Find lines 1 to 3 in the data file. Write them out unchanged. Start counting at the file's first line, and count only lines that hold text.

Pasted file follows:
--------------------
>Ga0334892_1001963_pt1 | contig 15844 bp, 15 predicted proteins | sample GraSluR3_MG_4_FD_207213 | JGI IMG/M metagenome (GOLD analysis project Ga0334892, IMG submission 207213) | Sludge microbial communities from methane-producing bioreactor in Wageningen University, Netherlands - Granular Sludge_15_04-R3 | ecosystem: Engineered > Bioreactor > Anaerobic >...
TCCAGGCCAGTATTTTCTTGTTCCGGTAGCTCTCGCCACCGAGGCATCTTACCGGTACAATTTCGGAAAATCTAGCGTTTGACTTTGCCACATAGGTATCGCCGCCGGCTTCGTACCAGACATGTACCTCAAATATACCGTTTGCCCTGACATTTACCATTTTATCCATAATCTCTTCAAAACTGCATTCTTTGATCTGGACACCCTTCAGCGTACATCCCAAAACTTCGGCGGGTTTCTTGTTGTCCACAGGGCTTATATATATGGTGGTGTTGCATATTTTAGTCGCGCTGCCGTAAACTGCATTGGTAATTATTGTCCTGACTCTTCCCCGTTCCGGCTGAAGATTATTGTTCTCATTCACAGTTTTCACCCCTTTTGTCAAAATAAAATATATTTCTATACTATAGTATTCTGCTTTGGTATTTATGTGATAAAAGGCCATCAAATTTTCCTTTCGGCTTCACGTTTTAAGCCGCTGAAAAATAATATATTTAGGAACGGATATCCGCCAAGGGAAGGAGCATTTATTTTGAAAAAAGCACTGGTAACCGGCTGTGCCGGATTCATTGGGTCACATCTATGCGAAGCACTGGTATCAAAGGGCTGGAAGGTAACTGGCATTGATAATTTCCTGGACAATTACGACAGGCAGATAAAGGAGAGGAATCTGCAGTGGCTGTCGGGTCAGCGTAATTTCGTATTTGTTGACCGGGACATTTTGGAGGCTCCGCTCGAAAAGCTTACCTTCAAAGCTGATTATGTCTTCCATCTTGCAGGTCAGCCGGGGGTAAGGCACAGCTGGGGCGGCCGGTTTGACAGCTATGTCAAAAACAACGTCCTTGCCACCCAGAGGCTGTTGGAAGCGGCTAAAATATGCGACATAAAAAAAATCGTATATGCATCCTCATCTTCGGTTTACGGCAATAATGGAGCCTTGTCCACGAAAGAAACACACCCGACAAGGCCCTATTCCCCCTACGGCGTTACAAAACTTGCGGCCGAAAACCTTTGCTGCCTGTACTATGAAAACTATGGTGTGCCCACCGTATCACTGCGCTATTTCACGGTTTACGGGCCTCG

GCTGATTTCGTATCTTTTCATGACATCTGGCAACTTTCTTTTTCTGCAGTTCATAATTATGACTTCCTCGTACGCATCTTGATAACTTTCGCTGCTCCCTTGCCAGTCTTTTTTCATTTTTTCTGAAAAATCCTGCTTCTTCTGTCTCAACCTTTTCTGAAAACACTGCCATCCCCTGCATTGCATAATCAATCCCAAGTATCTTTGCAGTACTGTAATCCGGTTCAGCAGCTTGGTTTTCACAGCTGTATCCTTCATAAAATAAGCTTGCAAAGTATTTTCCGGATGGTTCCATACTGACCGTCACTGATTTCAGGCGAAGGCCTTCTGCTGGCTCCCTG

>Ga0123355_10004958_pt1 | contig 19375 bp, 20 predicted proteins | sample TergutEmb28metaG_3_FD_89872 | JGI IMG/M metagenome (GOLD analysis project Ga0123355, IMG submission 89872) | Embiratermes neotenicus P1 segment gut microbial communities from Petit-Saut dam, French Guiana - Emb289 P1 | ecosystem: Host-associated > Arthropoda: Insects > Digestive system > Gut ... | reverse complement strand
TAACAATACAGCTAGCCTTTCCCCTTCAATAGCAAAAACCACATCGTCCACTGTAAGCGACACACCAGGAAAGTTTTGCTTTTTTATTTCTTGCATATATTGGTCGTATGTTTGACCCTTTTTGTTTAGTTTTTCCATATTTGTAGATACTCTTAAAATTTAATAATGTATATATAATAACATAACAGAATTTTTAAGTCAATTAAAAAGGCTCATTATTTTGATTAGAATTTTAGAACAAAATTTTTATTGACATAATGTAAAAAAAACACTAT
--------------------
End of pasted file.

>Ga0334892_1001963_pt1 | contig 15844 bp, 15 predicted proteins | sample GraSluR3_MG_4_FD_207213 | JGI IMG/M metagenome (GOLD analysis project Ga0334892, IMG submission 207213) | Sludge microbial communities from methane-producing bioreactor in Wageningen University, Netherlands - Granular Sludge_15_04-R3 | ecosystem: Engineered > Bioreactor > Anaerobic >...
TCCAGGCCAGTATTTTCTTGTTCCGGTAGCTCTCGCCACCGAGGCATCTTACCGGTACAATTTCGGAAAATCTAGCGTTTGACTTTGCCACATAGGTATCGCCGCCGGCTTCGTACCAGACATGTACCTCAAATATACCGTTTGCCCTGACATTTACCATTTTATCCATAATCTCTTCAAAACTGCATTCTTTGATCTGGACACCCTTCAGCGTACATCCCAAAACTTCGGCGGGTTTCTTGTTGTCCACAGGGCTTATATATATGGTGGTGTTGCATATTTTAGTCGCGCTGCCGTAAACTGCATTGGTAATTATTGTCCTGACTCTTCCCCGTTCCGGCTGAAGATTATTGTTCTCATTCACAGTTTTCACCCCTTTTGTCAAAATAAAATATATTTCTATACTATAGTATTCTGCTTTGGTATTTATGTGATAAAAGGCCATCAAATTTTCCTTTCGGCTTCACGTTTTAAGCCGCTGAAAAATAATATATTTAGGAACGGATATCCGCCAAGGGAAGGAGCATTTATTTTGAAAAAAGCACTGGTAACCGGCTGTGCCGGATTCATTGGGTCACATCTATGCGAAGCACTGGTATCAAAGGGCTGGAAGGTAACTGGCATTGATAATTTCCTGGACAATTACGACAGGCAGATAAAGGAGAGGAATCTGCAGTGGCTGTCGGGTCAGCGTAATTTCGTATTTGTTGACCGGGACATTTTGGAGGCTCCGCTCGAAAAGCTTACCTTCAAAGCTGATTATGTCTTCCATCTTGCAGGTCAGCCGGGGGTAAGGCACAGCTGGGGCGGCCGGTTTGACAGCTATGTCAAAAACAACGTCCTTGCCACCCAGAGGCTGTTGGAAGCGGCTAAAATATGCGACATAAAAAAAATCGTATATGCATCCTCATCTTCGGTTTACGGCAATAATGGAGCCTTGTCCACGAAAGAAACACACCCGACAAGGCCCTATTCCCCCTACGGCGTTACAAAACTTGCGGCCGAAAACCTTTGCTGCCTGTACTATGAAAACTATGGTGTGCCCACCGTATCACTGCGCTATTTCACGGTTTACGGGCCTCG

GCTGATTTCGTATCTTTTCATGACATCTGGCAACTTTCTTTTTCTGCAGTTCATAATTATGACTTCCTCGTACGCATCTTGATAACTTTCGCTGCTCCCTTGCCAGTCTTTTTTCATTTTTTCTGAAAAATCCTGCTTCTTCTGTCTCAACCTTTTCTGAAAACACTGCCATCCCCTGCATTGCATAATCAATCCCAAGTATCTTTGCAGTACTGTAATCCGGTTCAGCAGCTTGGTTTTCACAGCTGTATCCTTCATAAAATAAGCTTGCAAAGTATTTTCCGGATGGTTCCATACTGACCGTCACTGATTTCAGGCGAAGGCCTTCTGCTGGCTCCCTG